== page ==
How, when in grief, do we "decorate for the holidays", both tangibly and theoretically? As I hope these stories illustrate: However we want, in whatever ways feel most comfortable/comforting, with no explanations or apologies needed. Grief and our responses to it are as unique as each of us and that which we are grieving. There's no right or wrong and no one has the right to tell us otherwise.
Here are two articles you may find helpful if you're grieving in this season:
https://whatsyourgrief.com/64-tips-grief-at-the-holidays/ and/or you care about someone who is: whatsyourgrief.com/8-tips-for-supporting-a-grieving-friend-this-holiday/.
May peace, love, and comfort be yours this month and into the new year. xoxox
Rogelio, the sweet patriarch of the multi-generational Filipino family who live next door to us, was the first person I met when we moved into our house nearly five years ago. I was the first one to the house on moving day and when I stepped out of my Bug, there was Rogelio, standing on the sidewalk, smiling his shy, sideways smile. When he saw me, it felt like he really saw me; he said, “Oh, good…oh good. Welcome.” Those smiles, and his quiet kindness, have been our neighbors ever since.
The last time we saw Rogelio was a month ago. It was the middle of the night and he was being carried up his side yard on a soft stretcher by four firemen/EMTs. He was unresponsive, on oxygen, and looked even tinier of stature than he already was. He’d had a heart attack. He lingered in a coma for a few weeks and died peacefully last week. We were stunned. He was relatively young, still working long days, and we’d seen him just days before down at our neighborhood bus stop. We didn’t know then, of course, that that was the last time we’d get to enjoy his gentle teasing and twinkly eyes.
Rogelio and his beloved wife of over forty years had big plans to return to the Philippines next year when they retired. Their extended family and friends there, who called Rogelio “Papa”, were all eagerly awaiting their return. That’s often how life goes, it seems. We make plans, things change, and people are gone before we know it, with no chance to prepare or say goodbye. I’m the girl who mourns when favorite restaurants close without warning, so when it’s someone I care about, well, you can imagine. Losing people unexpectedly is the reminder that seems to repeat itself in its importance: let us do and say what we want to now rather than later, let us tackle those things unattended or unaddressed, and, in the bigger picture, let us live life to its glorious max, giving thanks for it all.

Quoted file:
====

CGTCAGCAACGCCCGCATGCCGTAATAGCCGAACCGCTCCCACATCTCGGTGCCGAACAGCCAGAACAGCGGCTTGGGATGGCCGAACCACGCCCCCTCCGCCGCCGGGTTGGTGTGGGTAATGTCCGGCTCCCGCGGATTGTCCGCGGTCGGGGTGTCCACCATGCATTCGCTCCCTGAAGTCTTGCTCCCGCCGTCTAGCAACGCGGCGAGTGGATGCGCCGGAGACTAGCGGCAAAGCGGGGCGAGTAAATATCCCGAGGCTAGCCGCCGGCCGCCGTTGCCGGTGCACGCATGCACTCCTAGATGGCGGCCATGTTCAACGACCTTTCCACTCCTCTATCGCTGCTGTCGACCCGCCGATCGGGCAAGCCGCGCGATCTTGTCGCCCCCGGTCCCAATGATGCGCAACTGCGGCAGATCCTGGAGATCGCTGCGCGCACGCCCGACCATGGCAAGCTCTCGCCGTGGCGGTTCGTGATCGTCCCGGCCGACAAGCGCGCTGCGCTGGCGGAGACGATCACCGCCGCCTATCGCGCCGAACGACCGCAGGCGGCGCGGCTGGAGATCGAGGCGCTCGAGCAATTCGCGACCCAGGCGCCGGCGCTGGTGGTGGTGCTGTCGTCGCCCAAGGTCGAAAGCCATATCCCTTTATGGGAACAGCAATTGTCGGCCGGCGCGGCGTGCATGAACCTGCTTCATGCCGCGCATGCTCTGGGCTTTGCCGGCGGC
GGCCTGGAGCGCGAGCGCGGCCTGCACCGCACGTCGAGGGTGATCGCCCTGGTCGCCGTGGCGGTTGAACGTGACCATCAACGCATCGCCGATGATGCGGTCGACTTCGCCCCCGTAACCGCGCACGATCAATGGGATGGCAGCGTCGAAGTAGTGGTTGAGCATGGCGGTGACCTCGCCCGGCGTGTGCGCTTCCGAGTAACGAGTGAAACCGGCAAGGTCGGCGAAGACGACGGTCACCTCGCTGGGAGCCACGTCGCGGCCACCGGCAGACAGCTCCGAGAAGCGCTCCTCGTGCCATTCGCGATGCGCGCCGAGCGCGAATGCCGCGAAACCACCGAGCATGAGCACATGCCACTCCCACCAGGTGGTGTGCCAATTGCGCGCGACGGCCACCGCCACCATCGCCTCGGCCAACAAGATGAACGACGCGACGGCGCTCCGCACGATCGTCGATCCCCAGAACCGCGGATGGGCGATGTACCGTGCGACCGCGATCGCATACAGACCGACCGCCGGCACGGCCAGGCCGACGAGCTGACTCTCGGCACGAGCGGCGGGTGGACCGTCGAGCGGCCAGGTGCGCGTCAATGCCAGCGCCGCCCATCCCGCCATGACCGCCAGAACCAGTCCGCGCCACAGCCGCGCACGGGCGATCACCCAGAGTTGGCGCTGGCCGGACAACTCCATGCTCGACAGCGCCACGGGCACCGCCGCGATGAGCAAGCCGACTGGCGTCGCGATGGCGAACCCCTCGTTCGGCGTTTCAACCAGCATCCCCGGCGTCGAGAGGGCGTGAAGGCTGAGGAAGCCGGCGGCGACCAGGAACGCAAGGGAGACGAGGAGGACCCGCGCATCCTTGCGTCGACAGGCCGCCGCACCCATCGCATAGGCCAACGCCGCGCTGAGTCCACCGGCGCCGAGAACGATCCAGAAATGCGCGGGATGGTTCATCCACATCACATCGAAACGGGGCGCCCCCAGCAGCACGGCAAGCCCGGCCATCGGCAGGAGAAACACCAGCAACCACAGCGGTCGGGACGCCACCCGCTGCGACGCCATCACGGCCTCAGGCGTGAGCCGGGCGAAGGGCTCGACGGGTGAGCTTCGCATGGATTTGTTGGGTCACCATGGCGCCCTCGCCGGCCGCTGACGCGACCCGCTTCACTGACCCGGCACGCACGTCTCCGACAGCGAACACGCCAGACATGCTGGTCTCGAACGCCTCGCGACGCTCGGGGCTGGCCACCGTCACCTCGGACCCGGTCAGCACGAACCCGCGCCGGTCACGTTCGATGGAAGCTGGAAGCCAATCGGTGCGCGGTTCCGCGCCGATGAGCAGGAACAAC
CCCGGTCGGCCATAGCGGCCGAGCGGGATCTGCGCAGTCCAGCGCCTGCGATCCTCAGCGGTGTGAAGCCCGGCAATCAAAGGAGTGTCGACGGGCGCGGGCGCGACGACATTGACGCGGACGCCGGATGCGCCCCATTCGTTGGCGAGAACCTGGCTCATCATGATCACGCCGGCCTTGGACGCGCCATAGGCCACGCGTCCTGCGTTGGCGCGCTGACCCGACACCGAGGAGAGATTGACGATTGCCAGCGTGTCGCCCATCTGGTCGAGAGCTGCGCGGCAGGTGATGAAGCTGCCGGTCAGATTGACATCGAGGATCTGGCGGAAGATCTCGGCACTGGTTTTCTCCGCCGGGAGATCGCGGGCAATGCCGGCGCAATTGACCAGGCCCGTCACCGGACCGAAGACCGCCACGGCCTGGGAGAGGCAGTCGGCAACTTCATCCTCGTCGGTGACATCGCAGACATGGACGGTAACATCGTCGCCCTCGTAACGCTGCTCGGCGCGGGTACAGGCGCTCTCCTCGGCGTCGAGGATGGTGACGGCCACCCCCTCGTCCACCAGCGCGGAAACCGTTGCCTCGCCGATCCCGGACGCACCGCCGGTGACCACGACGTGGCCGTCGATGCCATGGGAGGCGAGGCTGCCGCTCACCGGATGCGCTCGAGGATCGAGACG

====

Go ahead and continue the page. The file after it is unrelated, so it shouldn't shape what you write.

Farewell, dear Rogelio. I trust you’re having a neighborly day in the most beautywood of all.
Won’t You be My Neighbor
It's a beautiful day in this neighborhood
A beautiful day for a neighbor
Would you be mine?
Could you be mine?
It's a neighborly day in this beautywood
A neighborly day for a beauty
Would you be mine?
Could you be mine?
I have always wanted to have a neighbor just like you
I've always wanted to live in a neighborhood with you
So let's make the most of this beautiful day
Since we're together, we might as well say
Would you be mine?
Could you be mine?
Won't you be my neighbor?
Won't you please
Won't you please
Please won't you be my neighbor?
Those there are a few of my saints. Not saints as in perfect people, but people I knew and loved and from whom I learned, who have passed from this life. They are family members, friends, and role models.
They taught me about generosity, nature, and that actually, there are a ton of good men in the world. They taught me about hospitality, how to play racquetball, and how to be a friend. They taught me the importance of faith, family, and the joy of a shared meal. They taught me about beauty, grace, tenderness, and forgiveness. Some were lights of exuberance; some of deep humility. They were doctors and engineers and pastors and wives and custodians and fathers and Sunday school teachers…one of them taught me how to make toast into art.
Some of them I knew well; some less well but with full admiration. Without four of them, I wouldn’t be here today. I give thanks for each and every one of them and their presence in my life, past and present. And as it’s All Saints’ Day (when the dead and our relationships with them are honored), I’ll tell you, I’m still in relationship with some of them. Yep, in relationship.